Do you find yourself down and depressed? Are the short days and colder nights making you feel more tired and sad? The holiday season can be a lonely and challenging time. Breaking out of a psychological rut takes effort, but the reward can be a new you in 2022.
According to the American Psychological Association (APA), 1 in 3 men has had feelings of anxiety and depression. 1 in 4 men have spoken to a mental health care provider, and 31% of men have reported feeling depressed in their lifetime.
Today, let’s discuss mental health and the top 3 ways to boost your mental health.
Mental Health 101
Mental health has long been a hot topic of discussion. For years, men who displayed signs of mental health issues were labeled as weak. Many men covered up their symptoms in various ways, often taking their own lives. According to the APA, the suicide rate is 4x higher in men than women.
Fortunately, times are changing, and mental health awareness is becoming more widely accepted. Top athletes such as Kevin Love, Simone Biles, and Naomi Osaka have used their platform to speak about their struggles with mental health. Having people like this speak on the importance of mental health should only improve society’s acceptance. Luckily, with this shift and wealth of knowledge, more and more treatments are becoming available to those who need help.
Let’s dive into those top 3 ways to improve your mental health today.
Exercise has many physical health benefits, including weight management and improved cardiovascular health, but people often ignore the mental health effects. When we exercise, our body releases a chemical called endorphins, which act as stress and pain relievers. Endorphins have similar properties to opioids, often used in medicine for pain relief.
You may have heard of the “runner’s high,” which is pretty accurate for those who’ve experienced it. For years, experts thought the mental health effects were only short-term. But new research is coming out from the APA that suggests exercise now provides long-term relief from depression. Not only are researchers finding benefits of exercise on depression, but also anxiety.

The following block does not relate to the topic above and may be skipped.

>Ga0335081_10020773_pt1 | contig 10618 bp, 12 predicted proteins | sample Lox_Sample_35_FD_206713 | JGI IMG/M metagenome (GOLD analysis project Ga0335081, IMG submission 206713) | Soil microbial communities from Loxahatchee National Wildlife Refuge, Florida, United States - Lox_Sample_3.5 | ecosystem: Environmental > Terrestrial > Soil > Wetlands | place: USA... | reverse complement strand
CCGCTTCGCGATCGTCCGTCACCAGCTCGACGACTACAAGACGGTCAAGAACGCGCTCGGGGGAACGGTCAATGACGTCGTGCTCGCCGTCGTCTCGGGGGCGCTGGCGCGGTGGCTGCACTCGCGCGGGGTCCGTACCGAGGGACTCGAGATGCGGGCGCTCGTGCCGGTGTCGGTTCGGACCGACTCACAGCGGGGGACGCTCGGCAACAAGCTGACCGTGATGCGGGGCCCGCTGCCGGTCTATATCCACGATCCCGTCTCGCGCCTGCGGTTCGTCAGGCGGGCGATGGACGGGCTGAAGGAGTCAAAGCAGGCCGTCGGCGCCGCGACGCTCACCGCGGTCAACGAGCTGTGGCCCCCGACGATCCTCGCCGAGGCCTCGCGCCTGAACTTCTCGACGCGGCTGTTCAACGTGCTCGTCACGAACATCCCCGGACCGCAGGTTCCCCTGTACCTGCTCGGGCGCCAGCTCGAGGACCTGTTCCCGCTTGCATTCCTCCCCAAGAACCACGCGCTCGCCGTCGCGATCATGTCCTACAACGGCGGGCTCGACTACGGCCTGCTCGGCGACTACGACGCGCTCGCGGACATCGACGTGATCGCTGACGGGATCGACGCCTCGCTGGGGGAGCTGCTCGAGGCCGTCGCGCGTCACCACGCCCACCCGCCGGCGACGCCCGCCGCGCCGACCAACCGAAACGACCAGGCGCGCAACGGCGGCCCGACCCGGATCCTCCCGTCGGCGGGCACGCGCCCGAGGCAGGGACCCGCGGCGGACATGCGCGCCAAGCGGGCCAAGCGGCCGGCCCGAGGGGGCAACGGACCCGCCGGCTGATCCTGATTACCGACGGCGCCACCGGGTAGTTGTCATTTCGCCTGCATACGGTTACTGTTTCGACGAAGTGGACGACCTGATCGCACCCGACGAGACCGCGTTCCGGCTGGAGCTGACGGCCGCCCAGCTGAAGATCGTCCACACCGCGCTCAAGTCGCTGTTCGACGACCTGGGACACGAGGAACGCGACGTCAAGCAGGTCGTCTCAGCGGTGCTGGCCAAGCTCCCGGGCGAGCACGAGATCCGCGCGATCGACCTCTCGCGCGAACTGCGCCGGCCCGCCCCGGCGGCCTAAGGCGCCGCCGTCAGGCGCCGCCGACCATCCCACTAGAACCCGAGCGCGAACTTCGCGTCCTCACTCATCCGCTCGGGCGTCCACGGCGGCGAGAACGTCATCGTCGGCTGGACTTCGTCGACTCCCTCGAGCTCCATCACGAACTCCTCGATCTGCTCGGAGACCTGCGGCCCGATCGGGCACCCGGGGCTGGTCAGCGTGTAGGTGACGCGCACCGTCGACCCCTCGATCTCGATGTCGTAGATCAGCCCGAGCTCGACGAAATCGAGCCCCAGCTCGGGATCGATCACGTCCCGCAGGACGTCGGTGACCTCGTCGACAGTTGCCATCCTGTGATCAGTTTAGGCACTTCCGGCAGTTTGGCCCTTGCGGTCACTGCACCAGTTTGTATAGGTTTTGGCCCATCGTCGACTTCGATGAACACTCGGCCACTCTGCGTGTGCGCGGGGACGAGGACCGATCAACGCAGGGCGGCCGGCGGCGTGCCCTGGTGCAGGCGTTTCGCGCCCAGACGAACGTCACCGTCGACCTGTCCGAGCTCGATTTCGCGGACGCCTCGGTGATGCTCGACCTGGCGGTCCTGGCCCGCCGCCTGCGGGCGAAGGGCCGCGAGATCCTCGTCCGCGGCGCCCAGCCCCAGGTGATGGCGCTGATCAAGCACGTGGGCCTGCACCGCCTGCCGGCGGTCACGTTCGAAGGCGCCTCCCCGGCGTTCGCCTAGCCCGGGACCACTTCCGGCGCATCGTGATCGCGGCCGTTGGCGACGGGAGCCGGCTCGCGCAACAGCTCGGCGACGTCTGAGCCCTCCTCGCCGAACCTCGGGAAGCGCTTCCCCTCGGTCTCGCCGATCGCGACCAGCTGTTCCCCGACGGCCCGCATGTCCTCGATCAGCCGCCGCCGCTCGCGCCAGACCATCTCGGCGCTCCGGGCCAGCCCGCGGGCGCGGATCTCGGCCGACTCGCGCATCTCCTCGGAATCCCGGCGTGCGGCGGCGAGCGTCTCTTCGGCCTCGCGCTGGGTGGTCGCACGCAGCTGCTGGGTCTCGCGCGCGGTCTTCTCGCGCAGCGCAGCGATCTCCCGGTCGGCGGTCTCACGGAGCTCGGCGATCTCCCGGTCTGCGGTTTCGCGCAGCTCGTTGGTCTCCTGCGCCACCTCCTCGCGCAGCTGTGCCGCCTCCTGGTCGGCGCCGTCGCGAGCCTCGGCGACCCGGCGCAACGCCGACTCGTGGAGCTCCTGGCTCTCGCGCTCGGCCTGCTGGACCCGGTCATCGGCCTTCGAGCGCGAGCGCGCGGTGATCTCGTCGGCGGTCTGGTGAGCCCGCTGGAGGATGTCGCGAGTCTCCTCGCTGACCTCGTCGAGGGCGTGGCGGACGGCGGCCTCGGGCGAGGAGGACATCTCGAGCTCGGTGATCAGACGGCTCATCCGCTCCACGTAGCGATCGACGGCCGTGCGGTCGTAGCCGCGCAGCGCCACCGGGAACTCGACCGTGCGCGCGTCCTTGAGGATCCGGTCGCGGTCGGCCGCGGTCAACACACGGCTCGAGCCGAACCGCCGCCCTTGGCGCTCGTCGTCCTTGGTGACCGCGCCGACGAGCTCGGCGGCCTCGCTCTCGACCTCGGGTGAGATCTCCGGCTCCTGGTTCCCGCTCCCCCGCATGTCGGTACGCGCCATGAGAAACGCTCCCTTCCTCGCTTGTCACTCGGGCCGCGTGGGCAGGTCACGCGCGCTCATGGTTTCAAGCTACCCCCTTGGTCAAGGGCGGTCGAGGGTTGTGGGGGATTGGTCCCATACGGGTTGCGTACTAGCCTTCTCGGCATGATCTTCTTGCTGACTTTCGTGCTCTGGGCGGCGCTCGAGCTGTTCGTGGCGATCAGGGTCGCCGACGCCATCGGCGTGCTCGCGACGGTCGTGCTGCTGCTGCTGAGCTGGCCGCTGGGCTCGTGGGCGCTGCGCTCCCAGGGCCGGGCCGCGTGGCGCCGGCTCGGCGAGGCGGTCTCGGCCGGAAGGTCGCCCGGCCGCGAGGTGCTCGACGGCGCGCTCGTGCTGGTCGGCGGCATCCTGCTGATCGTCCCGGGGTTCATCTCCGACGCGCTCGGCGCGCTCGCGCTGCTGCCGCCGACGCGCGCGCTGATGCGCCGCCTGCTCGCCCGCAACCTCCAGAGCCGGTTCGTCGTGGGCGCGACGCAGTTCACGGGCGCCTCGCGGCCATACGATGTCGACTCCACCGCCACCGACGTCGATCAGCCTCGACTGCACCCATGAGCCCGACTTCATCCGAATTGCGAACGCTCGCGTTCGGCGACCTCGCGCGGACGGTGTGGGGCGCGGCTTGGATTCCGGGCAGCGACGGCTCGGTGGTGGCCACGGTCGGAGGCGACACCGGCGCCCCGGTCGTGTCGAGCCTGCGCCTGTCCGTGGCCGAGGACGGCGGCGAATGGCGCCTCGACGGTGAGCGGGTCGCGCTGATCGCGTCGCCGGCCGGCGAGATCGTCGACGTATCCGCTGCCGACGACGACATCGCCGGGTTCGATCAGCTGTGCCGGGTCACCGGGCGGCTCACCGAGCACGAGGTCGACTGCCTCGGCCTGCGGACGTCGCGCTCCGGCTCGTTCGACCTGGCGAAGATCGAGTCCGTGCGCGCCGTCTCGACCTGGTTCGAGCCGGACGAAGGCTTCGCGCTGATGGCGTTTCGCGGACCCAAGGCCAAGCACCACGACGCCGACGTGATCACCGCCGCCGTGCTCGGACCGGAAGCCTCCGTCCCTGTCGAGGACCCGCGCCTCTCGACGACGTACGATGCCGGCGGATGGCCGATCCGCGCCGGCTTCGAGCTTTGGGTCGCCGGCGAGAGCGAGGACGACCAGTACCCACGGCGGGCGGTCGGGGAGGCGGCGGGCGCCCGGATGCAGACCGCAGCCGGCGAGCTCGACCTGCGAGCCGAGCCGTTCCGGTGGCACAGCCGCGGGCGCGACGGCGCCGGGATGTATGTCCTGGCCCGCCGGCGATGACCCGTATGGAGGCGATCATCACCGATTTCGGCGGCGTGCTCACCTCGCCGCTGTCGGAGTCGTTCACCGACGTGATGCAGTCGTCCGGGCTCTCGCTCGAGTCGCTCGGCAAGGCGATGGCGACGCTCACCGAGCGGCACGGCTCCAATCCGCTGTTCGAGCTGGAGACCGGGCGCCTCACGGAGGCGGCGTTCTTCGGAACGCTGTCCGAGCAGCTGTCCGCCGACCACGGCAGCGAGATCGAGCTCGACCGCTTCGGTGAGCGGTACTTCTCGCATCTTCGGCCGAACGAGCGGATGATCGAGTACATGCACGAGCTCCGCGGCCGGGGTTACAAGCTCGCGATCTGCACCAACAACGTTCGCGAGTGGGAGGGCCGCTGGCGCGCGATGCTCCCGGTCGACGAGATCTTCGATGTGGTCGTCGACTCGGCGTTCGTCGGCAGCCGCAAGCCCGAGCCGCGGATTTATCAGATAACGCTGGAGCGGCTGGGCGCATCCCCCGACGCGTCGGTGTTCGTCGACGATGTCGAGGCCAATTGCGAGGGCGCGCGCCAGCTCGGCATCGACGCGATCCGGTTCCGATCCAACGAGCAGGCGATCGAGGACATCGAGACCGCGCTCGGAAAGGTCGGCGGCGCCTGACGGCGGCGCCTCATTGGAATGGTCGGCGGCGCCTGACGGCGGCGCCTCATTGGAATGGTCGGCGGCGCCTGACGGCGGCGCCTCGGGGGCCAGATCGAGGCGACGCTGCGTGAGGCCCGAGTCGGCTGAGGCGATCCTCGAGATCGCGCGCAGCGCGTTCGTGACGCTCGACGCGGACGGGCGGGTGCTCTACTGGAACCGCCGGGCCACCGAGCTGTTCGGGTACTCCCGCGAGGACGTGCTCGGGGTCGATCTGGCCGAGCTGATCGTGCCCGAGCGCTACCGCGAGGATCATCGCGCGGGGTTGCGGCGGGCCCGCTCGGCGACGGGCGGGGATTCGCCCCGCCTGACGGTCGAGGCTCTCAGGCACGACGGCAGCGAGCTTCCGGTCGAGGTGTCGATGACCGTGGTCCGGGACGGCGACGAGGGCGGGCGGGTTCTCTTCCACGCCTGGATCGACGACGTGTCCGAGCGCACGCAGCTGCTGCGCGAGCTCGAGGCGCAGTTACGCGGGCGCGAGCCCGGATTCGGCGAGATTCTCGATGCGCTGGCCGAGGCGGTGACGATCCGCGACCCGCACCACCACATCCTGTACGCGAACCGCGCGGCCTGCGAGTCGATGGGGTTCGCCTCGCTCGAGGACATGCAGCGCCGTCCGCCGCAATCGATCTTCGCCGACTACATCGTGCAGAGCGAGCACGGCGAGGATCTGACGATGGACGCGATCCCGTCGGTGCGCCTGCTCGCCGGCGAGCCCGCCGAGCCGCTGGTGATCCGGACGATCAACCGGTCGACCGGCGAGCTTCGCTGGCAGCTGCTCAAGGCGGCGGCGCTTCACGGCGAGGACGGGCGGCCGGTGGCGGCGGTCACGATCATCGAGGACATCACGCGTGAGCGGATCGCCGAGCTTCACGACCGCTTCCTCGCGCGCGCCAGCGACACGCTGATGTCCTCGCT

Anxiety and Body Positivity
The body responds to anxiety and exercise similarly by increasing heart rate and perspiration. A study conducted by Jasper Smits, Ph.D., found improved anxiety symptoms among 60 volunteers following a 2-week exercise prescription. Exercise can also improve our mental health through a more positive body image.
When we genuinely feel good about our body’s physical appearance, our mental image tends to improve as well. Feeling good about your body improves confidence levels and your overall well-being.
Types of Exercise
Now the types of exercise are endless, and finding what works best is a personal preference. For many, it’s running, biking, hiking, or anything that involves getting outside with nature. Another study conducted by the APA found that more time in nature leads to more positive mental health.
Finding workout groups or exercise classes can be helpful as well. Working out with others builds a sense of community and provides the benefits of social engagement.
Talk To Someone
Finding A Therapist
Talking to a stranger about your anxiety creates additional anxious feelings, but the benefits far outweigh overcoming this initial trepidation. First, try setting up a brief phone call to make sure you and the therapist gel together before setting up more formal appointments. It’s okay to speak to more than one therapist because finding a comfort level is crucial to the process.
Therapists are professionals skilled at handling various mental health issues, and each has a specialty that may or may not meet your needs. Many men find it easier to speak with a female doctor as they often appear more compassionate. When it comes to a therapist, don’t settle for the first one that pops up in a Google search.
Often therapists assign homework with different coping strategies. The assignments might be anything from writing in a journal, trying a new hobby, or talking to a loved one. Each task addresses a specific need that many of us fail to realize in our lives.
When we let our feeling build up inside us, it can feel like the whole world is about to come crumbling down. That’s why allowing yourself to open up can feel so liberating.
The first documented text of meditation goes back to 1500 BC! It’s estimated that between 200-500 million people practice meditation worldwide. The benefits of meditation include a lower resting heart rate and decreased blood pressure.
Finding meditation classes that work for you can take time. Some good resources include Peloton, 10 Percent Happier, and Yoga with Adrienne. The latter two are free applications you can easily access from your computer or mobile device.
Wim Hof Breathing Exercises
Like meditation, breathing can help reduce depression and anxiety by lowering heart rate and decreasing blood pressure. Wim Hof offers a beginner class which most people find invigorating. The video is 11 minutes long and involves three rounds of breathing and breath holds. Make sure you are not in a hurry to get the most out of his class.
In addition to Wim Hof, the Navy Seals made the box breathing technique famous. This technique involves 5 minutes of 4×4 second breathing, like a box. For example, 4 seconds inhales followed by 4-second holds, then 4 seconds exhale followed by 4-second holds. Most people find box breathing to be helpful while on the go. Stuck in traffic? Box breathing. Feeling anxious at a bar? Box breathing. You get the picture.
Give one or all these strategies a try and see what they can do for your mental health. Take the first step to a new you in 2022.
Take care, even down there.
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